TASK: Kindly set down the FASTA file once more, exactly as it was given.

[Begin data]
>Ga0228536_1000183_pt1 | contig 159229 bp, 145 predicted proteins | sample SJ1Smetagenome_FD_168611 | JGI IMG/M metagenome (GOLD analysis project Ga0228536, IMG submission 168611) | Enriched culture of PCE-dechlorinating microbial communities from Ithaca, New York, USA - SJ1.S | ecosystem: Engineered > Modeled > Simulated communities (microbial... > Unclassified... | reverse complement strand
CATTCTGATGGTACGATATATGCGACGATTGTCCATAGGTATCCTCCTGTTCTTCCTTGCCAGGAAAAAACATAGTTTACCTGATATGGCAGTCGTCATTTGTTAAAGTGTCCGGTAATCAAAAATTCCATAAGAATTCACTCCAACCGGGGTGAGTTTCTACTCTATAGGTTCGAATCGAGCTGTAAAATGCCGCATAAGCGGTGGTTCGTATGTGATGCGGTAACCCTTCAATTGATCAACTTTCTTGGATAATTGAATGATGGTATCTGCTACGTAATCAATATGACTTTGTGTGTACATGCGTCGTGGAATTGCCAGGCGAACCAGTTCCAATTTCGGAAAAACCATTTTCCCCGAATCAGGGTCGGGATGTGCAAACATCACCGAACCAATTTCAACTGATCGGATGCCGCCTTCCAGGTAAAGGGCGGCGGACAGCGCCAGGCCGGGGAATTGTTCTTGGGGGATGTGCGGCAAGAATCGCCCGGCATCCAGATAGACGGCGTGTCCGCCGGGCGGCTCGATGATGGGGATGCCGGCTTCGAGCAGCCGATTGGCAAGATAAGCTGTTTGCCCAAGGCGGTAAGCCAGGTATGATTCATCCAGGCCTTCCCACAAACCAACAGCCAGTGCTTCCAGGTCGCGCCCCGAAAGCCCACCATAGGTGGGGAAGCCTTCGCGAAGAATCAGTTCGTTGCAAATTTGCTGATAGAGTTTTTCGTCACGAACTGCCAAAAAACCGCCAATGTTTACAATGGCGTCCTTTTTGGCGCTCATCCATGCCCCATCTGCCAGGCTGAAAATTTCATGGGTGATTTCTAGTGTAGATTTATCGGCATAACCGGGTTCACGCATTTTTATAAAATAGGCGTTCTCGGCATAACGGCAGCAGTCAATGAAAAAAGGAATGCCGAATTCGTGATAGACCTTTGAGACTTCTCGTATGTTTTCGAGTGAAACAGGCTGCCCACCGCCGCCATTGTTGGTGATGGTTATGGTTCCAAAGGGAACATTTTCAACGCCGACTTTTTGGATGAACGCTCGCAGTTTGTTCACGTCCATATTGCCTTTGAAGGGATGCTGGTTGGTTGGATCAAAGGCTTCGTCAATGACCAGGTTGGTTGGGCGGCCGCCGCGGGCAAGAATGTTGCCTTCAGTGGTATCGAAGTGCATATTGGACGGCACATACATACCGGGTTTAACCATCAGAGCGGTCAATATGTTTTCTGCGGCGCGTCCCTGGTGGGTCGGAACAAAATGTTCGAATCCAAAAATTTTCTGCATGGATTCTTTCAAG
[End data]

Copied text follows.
>Ga0228536_1000183_pt1 | contig 159229 bp, 145 predicted proteins | sample SJ1Smetagenome_FD_168611 | JGI IMG/M metagenome (GOLD analysis project Ga0228536, IMG submission 168611) | Enriched culture of PCE-dechlorinating microbial communities from Ithaca, New York, USA - SJ1.S | ecosystem: Engineered > Modeled > Simulated communities (microbial... > Unclassified... | reverse complement strand
CATTCTGATGGTACGATATATGCGACGATTGTCCATAGGTATCCTCCTGTTCTTCCTTGCCAGGAAAAAACATAGTTTACCTGATATGGCAGTCGTCATTTGTTAAAGTGTCCGGTAATCAAAAATTCCATAAGAATTCACTCCAACCGGGGTGAGTTTCTACTCTATAGGTTCGAATCGAGCTGTAAAATGCCGCATAAGCGGTGGTTCGTATGTGATGCGGTAACCCTTCAATTGATCAACTTTCTTGGATAATTGAATGATGGTATCTGCTACGTAATCAATATGACTTTGTGTGTACATGCGTCGTGGAATTGCCAGGCGAACCAGTTCCAATTTCGGAAAAACCATTTTCCCCGAATCAGGGTCGGGATGTGCAAACATCACCGAACCAATTTCAACTGATCGGATGCCGCCTTCCAGGTAAAGGGCGGCGGACAGCGCCAGGCCGGGGAATTGTTCTTGGGGGATGTGCGGCAAGAATCGCCCGGCATCCAGATAGACGGCGTGTCCGCCGGGCGGCTCGATGATGGGGATGCCGGCTTCGAGCAGCCGATTGGCAAGATAAGCTGTTTGCCCAAGGCGGTAAGCCAGGTATGATTCATCCAGGCCTTCCCACAAACCAACAGCCAGTGCTTCCAGGTCGCGCCCCGAAAGCCCACCATAGGTGGGGAAGCCTTCGCGAAGAATCAGTTCGTTGCAAATTTGCTGATAGAGTTTTTCGTCACGAACTGCCAAAAAACCGCCAATGTTTACAATGGCGTCCTTTTTGGCGCTCATCCATGCCCCATCTGCCAGGCTGAAAATTTCATGGGTGATTTCTAGTGTAGATTTATCGGCATAACCGGGTTCACGCATTTTTATAAAATAGGCGTTCTCGGCATAACGGCAGCAGTCAATGAAAAAAGGAATGCCGAATTCGTGATAGACCTTTGAGACTTCTCGTATGTTTTCGAGTGAAACAGGCTGCCCACCGCCGCCATTGTTGGTGATGGTTATGGTTCCAAAGGGAACATTTTCAACGCCGACTTTTTGGATGAACGCTCGCAGTTTGTTCACGTCCATATTGCCTTTGAAGGGATGCTGGTTGGTTGGATCAAAGGCTTCGTCAATGACCAGGTTGGTTGGGCGGCCGCCGCGGGCAAGAATGTTGCCTTCAGTGGTATCGAAGTGCATATTGGACGGCACATACATACCGGGTTTAACCATCAGAGCGGTCAATATGTTTTCTGCGGCGCGTCCCTGGTGGGTCGGAACAAAATGTTCGAATCCAAAAATTTTCTGCATGGATTCTTTCAAG